Washington (AsiaNews/SCMP) The US Congress has condemned major IT firms for helping China censor the internet. In China, web forums are carrying angry comments.
Members of the Congressional Human Rights Caucus said that Microsoft, Google, Cisco, Yahoo were putting profits before the principle of free speech.
"With all their power and influence, wealth and high visibility, they neglected to commit to the kind of positive action that human rights activists in China take every day," Representative Tom Lantos said of the companies.
The four companies have been summoned to a February 15 hearing by the House International Relations Subcommittee, which oversees human rights issues, because they have accepted to filter access to the internet and provide Chinese authorities with information about who goes online. For instance, Google filters out terms such as "human rights" or "Taiwan independence". Yahoo has been accused of providing Chinese authorities with information that enabled them to arrest web journalist Shi Tao who authored several articles on human rights violations in China. Microsoft blocked the site of a well-known Chinese journalist.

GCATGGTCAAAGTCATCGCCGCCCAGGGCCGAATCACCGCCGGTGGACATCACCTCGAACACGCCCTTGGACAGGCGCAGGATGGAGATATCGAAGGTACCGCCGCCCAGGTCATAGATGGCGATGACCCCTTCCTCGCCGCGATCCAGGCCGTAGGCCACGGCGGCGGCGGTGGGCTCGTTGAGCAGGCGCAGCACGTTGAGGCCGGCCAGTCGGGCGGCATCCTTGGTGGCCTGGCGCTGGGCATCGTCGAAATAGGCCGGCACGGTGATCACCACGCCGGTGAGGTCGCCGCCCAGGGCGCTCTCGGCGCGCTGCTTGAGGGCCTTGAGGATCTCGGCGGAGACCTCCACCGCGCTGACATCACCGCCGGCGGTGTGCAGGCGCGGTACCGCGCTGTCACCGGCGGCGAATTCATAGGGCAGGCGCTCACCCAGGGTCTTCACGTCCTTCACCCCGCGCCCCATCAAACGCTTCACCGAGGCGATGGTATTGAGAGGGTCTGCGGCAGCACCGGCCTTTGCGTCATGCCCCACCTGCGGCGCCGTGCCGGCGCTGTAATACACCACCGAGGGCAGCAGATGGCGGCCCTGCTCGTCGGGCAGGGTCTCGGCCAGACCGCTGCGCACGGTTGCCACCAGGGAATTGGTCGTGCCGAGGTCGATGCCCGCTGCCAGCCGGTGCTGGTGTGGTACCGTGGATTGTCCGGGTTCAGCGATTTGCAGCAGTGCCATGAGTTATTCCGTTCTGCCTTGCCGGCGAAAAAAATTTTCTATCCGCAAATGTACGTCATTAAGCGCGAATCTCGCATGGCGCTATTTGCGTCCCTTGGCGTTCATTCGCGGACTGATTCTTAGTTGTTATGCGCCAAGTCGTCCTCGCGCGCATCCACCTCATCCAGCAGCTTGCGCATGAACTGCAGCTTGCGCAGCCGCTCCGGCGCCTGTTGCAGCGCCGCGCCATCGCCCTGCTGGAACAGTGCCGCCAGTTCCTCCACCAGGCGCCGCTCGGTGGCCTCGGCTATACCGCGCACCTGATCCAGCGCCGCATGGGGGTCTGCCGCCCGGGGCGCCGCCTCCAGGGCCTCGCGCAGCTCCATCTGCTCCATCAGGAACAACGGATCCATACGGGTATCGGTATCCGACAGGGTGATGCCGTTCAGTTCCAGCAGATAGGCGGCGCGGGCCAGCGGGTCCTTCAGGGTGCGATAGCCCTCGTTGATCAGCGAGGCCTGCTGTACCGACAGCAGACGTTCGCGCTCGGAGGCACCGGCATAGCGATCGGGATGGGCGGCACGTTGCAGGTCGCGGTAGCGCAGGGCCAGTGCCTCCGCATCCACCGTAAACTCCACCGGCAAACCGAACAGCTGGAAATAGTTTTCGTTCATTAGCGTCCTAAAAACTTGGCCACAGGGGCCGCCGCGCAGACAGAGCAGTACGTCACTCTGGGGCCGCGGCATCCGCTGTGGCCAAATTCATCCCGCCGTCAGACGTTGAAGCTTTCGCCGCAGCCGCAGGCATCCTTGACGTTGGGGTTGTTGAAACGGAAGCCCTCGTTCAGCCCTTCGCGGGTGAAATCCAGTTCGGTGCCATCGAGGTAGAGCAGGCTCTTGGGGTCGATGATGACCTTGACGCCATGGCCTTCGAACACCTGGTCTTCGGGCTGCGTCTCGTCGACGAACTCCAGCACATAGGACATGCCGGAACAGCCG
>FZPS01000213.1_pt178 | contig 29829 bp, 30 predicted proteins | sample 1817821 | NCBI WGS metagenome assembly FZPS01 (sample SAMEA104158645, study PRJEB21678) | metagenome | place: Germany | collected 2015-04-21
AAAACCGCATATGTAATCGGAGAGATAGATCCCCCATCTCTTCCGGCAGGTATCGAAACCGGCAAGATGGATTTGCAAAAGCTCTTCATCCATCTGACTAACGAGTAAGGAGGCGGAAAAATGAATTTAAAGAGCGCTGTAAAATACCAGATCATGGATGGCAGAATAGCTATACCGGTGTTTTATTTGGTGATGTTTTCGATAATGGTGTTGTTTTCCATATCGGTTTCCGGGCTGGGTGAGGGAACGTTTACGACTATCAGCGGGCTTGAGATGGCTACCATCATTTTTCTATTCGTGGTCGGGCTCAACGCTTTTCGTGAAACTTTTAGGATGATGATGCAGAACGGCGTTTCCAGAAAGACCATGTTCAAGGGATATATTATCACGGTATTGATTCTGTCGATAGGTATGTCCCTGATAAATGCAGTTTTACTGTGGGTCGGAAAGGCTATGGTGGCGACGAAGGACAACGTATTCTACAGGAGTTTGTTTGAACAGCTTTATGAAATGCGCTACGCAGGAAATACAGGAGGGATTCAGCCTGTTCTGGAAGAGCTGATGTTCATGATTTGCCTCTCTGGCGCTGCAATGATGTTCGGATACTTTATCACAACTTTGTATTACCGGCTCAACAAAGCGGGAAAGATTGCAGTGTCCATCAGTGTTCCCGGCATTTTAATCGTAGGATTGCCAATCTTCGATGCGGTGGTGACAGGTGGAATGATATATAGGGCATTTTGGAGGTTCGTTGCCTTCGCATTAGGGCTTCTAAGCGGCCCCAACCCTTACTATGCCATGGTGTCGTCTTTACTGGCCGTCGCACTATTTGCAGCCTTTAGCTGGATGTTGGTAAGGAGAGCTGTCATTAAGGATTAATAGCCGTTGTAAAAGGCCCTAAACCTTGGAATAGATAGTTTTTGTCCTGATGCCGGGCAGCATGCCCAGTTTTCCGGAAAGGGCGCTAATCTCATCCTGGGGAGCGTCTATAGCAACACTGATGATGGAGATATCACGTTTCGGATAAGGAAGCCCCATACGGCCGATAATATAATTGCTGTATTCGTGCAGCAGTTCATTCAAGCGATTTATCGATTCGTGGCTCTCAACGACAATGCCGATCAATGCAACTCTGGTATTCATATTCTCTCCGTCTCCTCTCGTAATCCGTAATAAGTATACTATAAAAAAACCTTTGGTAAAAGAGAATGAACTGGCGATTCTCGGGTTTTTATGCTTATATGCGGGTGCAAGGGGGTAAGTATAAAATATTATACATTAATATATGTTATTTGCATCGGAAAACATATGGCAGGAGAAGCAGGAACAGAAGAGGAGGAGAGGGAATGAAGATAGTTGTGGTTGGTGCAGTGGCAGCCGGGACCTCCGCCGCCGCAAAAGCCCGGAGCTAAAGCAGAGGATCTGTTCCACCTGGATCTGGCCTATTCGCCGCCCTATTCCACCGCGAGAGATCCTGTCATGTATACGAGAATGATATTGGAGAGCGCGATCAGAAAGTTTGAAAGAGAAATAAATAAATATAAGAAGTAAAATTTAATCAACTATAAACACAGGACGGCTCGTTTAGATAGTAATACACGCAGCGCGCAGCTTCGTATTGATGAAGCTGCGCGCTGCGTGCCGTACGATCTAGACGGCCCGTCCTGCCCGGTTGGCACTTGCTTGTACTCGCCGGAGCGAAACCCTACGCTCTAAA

Internet expert Carolyn Bartholomew said that China was becoming the biggest internet hub in its region, and was exporting filtration technology that allowed other "oppressive regimes, including North Korea and Uzbekistan" to control and use the web for their own ends.
Reporters Without Borders, Amnesty International and Human Rights Watch said they supported Congress requiring a code of conduct for Internet companies to protect freedom of speech.
In China, local bloggers greeted Google's decision with anger.
"It is shameful that Google, Yahoo, MSN, and others are collaborating with a repressive regime in Chinamuch in the same way that some firms did with Nazi Germany decades ago," wrote one commentator on a blog based in the central Chinese city of Changsha.
"History will send those collaborators to court, and I hope, very soon," said the commentator, identified as Erping Zhang.
"Western companies always change their initial stance when they get to China," another commentator, identified as "Watson", said. (PB)